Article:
The first tee shot in Rio is 91 days away and the players are dropping like “mosquitoes.” A bad pun – yes – but the point is clear: golf’s return to the Olympics is unfortunately not without an unwanted shadow.
The main culprit scaring off some would-be competitors is the Zika virus, which is spread to people primarily through the bite of an infected Aedes species mosquito. An article in the Harvard Public Health Review, co-published by TIME, recently urged: “Zika Virus Means Brazil’s 2016 Olympics Must Not Proceed.” The associated risks and fears are warranted, but like all stories, there are two sides.
One-sided headlines like these have scared off the likes of veteran PGA TOUR player Vijay Singh and Mark Leishman, ranked 35th in the world, who just announced he won’t represent Australia in Rio because of the fear of his wife contracting the virus.
In a press conference prior to the The Player’s Championship in Ponte Vedra, Fla. this week, the PGA TOUR & LPGA TOUR Commissioners addressed the media, aiming to change the conversation. The Olympic golf course in Rio is inland and it’s winter there, which is not high bug season. Still, both tours are taking all precautions to educate and to help protect players.
“There’s no doubt that Zika is something that’s captured our attention,” said Mike Whan, LPGA Commissioner. “I don’t think there is anybody who’s between the ages of 18 & 35 on our TOUR that doesn’t know how to spell it and how to say it.”
That said, Whan later added: “I’ve yet to have a player say to me they’re not planning to go because of Zika.”
At Lambton Golf & Country Club in Toronto’s West end on Tuesday, where Golf Canada and Hudson’s Bay unveiled Team Canada’s golf uniform, Alena Sharp — one of Canada’s Olympic golf hopefuls — was aware of the concerns, but she’s not afraid; she’s ready and excited to wear the red and white on the Brazilian fairways come August.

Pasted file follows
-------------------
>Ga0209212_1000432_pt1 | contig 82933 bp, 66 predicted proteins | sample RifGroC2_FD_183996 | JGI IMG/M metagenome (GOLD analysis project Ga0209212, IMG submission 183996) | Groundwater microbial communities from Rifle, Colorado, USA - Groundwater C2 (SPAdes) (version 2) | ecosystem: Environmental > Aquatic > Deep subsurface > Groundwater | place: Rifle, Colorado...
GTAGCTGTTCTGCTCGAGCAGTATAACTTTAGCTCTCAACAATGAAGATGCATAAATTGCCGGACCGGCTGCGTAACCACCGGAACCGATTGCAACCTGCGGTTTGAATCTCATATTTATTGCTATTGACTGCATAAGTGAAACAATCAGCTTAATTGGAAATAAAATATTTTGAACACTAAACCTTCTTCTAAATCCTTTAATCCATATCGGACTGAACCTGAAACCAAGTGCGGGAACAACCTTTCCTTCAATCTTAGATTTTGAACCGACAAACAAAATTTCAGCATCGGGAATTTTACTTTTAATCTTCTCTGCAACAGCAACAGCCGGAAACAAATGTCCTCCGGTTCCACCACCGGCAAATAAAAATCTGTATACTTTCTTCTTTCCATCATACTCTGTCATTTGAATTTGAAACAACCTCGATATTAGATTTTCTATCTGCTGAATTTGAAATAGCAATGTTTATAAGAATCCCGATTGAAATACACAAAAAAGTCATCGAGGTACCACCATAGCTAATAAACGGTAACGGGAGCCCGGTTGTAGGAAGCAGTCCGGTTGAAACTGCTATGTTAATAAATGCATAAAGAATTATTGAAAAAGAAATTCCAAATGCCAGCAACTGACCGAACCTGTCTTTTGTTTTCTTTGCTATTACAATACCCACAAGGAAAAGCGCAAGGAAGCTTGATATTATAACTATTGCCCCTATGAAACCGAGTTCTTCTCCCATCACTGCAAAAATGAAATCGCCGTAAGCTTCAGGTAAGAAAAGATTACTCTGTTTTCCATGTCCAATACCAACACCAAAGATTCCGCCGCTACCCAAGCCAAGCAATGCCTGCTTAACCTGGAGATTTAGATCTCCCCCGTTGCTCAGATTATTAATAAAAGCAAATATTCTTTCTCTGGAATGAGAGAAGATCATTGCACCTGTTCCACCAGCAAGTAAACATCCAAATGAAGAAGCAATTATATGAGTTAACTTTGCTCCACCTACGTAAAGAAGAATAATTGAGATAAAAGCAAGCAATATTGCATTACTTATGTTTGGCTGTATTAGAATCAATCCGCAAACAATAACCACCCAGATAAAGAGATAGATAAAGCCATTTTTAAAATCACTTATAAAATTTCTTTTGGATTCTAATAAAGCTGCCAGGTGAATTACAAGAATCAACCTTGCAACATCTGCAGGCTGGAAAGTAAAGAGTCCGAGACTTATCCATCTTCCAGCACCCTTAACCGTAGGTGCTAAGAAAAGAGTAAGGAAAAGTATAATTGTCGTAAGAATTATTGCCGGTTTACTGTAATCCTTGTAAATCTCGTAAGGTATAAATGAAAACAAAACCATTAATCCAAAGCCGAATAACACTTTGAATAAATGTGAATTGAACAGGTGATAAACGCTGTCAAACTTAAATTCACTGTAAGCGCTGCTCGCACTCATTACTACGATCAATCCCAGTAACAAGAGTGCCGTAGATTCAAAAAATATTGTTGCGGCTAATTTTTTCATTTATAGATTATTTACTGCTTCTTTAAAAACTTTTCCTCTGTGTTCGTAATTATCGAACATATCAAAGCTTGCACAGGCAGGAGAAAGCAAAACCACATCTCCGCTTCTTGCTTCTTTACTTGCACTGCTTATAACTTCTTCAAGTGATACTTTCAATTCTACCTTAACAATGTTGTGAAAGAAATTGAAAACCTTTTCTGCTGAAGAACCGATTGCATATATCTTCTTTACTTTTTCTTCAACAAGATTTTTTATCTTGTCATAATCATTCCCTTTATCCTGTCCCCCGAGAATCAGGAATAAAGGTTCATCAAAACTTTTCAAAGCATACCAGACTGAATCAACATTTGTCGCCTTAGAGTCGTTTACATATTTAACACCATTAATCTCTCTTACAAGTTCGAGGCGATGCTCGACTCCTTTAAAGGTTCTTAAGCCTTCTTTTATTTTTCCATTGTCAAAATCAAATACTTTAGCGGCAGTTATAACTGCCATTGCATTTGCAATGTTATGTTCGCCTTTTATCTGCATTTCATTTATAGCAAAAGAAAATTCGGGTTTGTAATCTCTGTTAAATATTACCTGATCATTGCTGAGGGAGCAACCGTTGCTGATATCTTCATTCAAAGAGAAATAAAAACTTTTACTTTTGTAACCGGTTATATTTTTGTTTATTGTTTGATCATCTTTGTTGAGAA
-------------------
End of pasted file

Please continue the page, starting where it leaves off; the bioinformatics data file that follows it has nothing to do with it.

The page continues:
“I don’t plan on having any kids,” Sharp said. “That’s not part of my life plan. I’m not too concerned about it. If I did get bit by a mosquito that had it, I would think, we will have the medicine to treat it.”
While she is taking preventative measures by getting other vaccinations, what Sharp, 35, is more concerned about is the chance to represent her country and compete for a place on the podium in Rio.
“It’s a huge thing to be a part of,” she said. “To put that on my resume, no one can ever take that away. When I’m older I can say I was an Olympian. To go there and do well, and win a medal, that would be huge on my bucket list and one of the biggest accomplishments I could ever have.”
“It’s not just about the golf tournament,” she added. “It’s about going there and experiencing the whole Olympic experience. I want to go to other events and be a part of Team Canada.”
Team Canada was one of only three countries that had representatives at a golf test event in Brazil this past March. This is part of the extra edge Jeff Thompson, Chief Sport Officer, Golf Canada, hopes to give our Olympic golfers. “The coaches put together video footage of every hole,” he said. “We are going to provide a pre-event briefing for all the players so they feel like they’ve been there.”
Seeing first hand the reality of Zika and other concerns beyond the golf course in Rio, also helped answer any other questions and led Golf Canada to make some minor tweaks to the women’s uniforms.
“We were going to go with capris and now we are looking at full-length pants and shirts with the sun arm pieces,” Thompson concluded. “The good thing about the golf course is it’s very exposed. It’s a links-style course with very few trees. The wind is going to be howling out there, so I don’t think mosquitoes at the golf course will be an issue.”